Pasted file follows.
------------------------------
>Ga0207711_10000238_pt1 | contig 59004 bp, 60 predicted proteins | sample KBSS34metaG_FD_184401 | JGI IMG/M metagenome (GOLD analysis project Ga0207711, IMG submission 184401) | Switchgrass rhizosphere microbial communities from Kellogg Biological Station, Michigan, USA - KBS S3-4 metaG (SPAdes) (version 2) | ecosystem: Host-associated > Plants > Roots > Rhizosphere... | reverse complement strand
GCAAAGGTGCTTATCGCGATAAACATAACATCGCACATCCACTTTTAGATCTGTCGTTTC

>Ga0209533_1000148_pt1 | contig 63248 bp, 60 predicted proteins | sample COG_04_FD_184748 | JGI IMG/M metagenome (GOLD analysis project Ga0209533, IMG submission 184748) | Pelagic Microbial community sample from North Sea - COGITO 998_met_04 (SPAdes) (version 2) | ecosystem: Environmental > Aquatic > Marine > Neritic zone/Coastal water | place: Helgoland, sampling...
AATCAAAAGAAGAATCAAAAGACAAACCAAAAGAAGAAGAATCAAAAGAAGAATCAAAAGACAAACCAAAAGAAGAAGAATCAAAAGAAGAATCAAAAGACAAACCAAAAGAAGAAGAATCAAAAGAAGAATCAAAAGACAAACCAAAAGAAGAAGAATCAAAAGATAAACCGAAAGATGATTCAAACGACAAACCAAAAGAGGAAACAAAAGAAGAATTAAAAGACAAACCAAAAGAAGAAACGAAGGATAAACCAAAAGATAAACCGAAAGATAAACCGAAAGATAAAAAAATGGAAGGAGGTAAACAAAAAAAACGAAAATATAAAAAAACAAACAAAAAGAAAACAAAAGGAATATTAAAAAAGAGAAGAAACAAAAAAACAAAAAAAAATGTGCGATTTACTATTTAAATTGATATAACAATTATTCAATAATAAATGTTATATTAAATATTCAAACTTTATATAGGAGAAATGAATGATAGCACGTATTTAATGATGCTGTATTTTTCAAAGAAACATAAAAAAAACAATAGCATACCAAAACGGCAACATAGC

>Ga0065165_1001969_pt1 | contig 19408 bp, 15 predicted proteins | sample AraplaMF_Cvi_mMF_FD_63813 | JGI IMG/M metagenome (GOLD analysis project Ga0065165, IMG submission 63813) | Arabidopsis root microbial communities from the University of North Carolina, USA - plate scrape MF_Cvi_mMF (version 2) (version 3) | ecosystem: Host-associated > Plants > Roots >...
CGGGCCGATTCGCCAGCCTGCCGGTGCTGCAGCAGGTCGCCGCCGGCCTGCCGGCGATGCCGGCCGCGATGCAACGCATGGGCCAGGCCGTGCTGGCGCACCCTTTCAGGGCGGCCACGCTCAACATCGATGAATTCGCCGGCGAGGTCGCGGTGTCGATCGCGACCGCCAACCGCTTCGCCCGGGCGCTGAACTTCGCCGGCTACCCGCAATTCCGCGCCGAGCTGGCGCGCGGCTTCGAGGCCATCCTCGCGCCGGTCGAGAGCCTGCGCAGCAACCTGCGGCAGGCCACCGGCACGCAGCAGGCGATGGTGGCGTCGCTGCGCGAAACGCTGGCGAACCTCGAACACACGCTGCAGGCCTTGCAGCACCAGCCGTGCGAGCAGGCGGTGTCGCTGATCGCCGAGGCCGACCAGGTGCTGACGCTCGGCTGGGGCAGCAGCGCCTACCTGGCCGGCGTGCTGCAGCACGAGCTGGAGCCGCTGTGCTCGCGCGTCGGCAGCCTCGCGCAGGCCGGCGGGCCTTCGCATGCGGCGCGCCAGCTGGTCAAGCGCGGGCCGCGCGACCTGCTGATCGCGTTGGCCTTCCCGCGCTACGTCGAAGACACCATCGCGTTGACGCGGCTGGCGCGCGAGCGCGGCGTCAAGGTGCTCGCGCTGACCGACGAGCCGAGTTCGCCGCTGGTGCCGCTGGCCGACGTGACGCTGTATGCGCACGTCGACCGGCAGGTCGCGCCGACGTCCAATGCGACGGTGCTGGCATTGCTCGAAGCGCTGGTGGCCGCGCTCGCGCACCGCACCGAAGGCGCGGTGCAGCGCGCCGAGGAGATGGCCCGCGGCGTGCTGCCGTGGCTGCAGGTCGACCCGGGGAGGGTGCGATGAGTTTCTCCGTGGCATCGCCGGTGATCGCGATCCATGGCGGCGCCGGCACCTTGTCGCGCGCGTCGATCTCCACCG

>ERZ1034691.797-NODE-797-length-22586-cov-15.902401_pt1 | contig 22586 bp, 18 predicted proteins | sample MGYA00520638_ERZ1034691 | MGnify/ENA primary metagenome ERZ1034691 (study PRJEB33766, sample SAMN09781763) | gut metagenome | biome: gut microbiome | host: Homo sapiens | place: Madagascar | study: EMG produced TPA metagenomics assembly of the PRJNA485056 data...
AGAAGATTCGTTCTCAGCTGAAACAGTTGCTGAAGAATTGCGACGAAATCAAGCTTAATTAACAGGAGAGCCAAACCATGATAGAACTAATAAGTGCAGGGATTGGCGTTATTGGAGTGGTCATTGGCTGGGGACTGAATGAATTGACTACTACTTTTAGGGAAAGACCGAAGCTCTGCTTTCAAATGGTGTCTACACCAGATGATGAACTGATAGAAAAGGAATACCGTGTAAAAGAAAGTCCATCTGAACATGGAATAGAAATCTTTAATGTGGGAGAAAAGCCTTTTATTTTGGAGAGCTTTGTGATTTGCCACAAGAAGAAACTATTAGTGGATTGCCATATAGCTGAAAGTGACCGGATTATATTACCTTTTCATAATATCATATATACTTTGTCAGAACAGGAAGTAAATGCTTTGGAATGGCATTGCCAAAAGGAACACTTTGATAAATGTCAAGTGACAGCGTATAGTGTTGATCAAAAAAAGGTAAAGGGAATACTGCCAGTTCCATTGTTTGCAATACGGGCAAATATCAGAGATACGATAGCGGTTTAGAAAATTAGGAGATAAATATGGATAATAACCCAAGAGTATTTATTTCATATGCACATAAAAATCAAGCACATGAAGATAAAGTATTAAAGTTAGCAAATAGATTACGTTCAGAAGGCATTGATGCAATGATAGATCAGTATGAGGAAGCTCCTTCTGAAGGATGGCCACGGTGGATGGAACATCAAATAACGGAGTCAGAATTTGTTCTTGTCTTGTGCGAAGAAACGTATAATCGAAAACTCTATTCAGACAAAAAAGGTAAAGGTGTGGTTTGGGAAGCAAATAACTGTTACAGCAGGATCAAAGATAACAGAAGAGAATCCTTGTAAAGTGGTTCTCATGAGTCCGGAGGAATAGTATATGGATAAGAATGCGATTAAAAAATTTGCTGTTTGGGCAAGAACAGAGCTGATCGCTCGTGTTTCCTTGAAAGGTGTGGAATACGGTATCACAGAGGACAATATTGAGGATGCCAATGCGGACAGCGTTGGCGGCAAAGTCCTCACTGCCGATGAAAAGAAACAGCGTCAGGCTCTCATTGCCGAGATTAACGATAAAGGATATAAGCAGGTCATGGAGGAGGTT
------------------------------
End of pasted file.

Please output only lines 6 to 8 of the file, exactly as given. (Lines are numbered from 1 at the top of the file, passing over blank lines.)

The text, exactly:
CGGGCCGATTCGCCAGCCTGCCGGTGCTGCAGCAGGTCGCCGCCGGCCTGCCGGCGATGCCGGCCGCGATGCAACGCATGGGCCAGGCCGTGCTGGCGCACCCTTTCAGGGCGGCCACGCTCAACATCGATGAATTCGCCGGCGAGGTCGCGGTGTCGATCGCGACCGCCAACCGCTTCGCCCGGGCGCTGAACTTCGCCGGCTACCCGCAATTCCGCGCCGAGCTGGCGCGCGGCTTCGAGGCCATCCTCGCGCCGGTCGAGAGCCTGCGCAGCAACCTGCGGCAGGCCACCGGCACGCAGCAGGCGATGGTGGCGTCGCTGCGCGAAACGCTGGCGAACCTCGAACACACGCTGCAGGCCTTGCAGCACCAGCCGTGCGAGCAGGCGGTGTCGCTGATCGCCGAGGCCGACCAGGTGCTGACGCTCGGCTGGGGCAGCAGCGCCTACCTGGCCGGCGTGCTGCAGCACGAGCTGGAGCCGCTGTGCTCGCGCGTCGGCAGCCTCGCGCAGGCCGGCGGGCCTTCGCATGCGGCGCGCCAGCTGGTCAAGCGCGGGCCGCGCGACCTGCTGATCGCGTTGGCCTTCCCGCGCTACGTCGAAGACACCATCGCGTTGACGCGGCTGGCGCGCGAGCGCGGCGTCAAGGTGCTCGCGCTGACCGACGAGCCGAGTTCGCCGCTGGTGCCGCTGGCCGACGTGACGCTGTATGCGCACGTCGACCGGCAGGTCGCGCCGACGTCCAATGCGACGGTGCTGGCATTGCTCGAAGCGCTGGTGGCCGCGCTCGCGCACCGCACCGAAGGCGCGGTGCAGCGCGCCGAGGAGATGGCCCGCGGCGTGCTGCCGTGGCTGCAGGTCGACCCGGGGAGGGTGCGATGAGTTTCTCCGTGGCATCGCCGGTGATCGCGATCCATGGCGGCGCCGGCACCTTGTCGCGCGCGTCGATCTCCACCG

>ERZ1034691.797-NODE-797-length-22586-cov-15.902401_pt1 | contig 22586 bp, 18 predicted proteins | sample MGYA00520638_ERZ1034691 | MGnify/ENA primary metagenome ERZ1034691 (study PRJEB33766, sample SAMN09781763) | gut metagenome | biome: gut microbiome | host: Homo sapiens | place: Madagascar | study: EMG produced TPA metagenomics assembly of the PRJNA485056 data...
AGAAGATTCGTTCTCAGCTGAAACAGTTGCTGAAGAATTGCGACGAAATCAAGCTTAATTAACAGGAGAGCCAAACCATGATAGAACTAATAAGTGCAGGGATTGGCGTTATTGGAGTGGTCATTGGCTGGGGACTGAATGAATTGACTACTACTTTTAGGGAAAGACCGAAGCTCTGCTTTCAAATGGTGTCTACACCAGATGATGAACTGATAGAAAAGGAATACCGTGTAAAAGAAAGTCCATCTGAACATGGAATAGAAATCTTTAATGTGGGAGAAAAGCCTTTTATTTTGGAGAGCTTTGTGATTTGCCACAAGAAGAAACTATTAGTGGATTGCCATATAGCTGAAAGTGACCGGATTATATTACCTTTTCATAATATCATATATACTTTGTCAGAACAGGAAGTAAATGCTTTGGAATGGCATTGCCAAAAGGAACACTTTGATAAATGTCAAGTGACAGCGTATAGTGTTGATCAAAAAAAGGTAAAGGGAATACTGCCAGTTCCATTGTTTGCAATACGGGCAAATATCAGAGATACGATAGCGGTTTAGAAAATTAGGAGATAAATATGGATAATAACCCAAGAGTATTTATTTCATATGCACATAAAAATCAAGCACATGAAGATAAAGTATTAAAGTTAGCAAATAGATTACGTTCAGAAGGCATTGATGCAATGATAGATCAGTATGAGGAAGCTCCTTCTGAAGGATGGCCACGGTGGATGGAACATCAAATAACGGAGTCAGAATTTGTTCTTGTCTTGTGCGAAGAAACGTATAATCGAAAACTCTATTCAGACAAAAAAGGTAAAGGTGTGGTTTGGGAAGCAAATAACTGTTACAGCAGGATCAAAGATAACAGAAGAGAATCCTTGTAAAGTGGTTCTCATGAGTCCGGAGGAATAGTATATGGATAAGAATGCGATTAAAAAATTTGCTGTTTGGGCAAGAACAGAGCTGATCGCTCGTGTTTCCTTGAAAGGTGTGGAATACGGTATCACAGAGGACAATATTGAGGATGCCAATGCGGACAGCGTTGGCGGCAAAGTCCTCACTGCCGATGAAAAGAAACAGCGTCAGGCTCTCATTGCCGAGATTAACGATAAAGGATATAAGCAGGTCATGGAGGAGGTT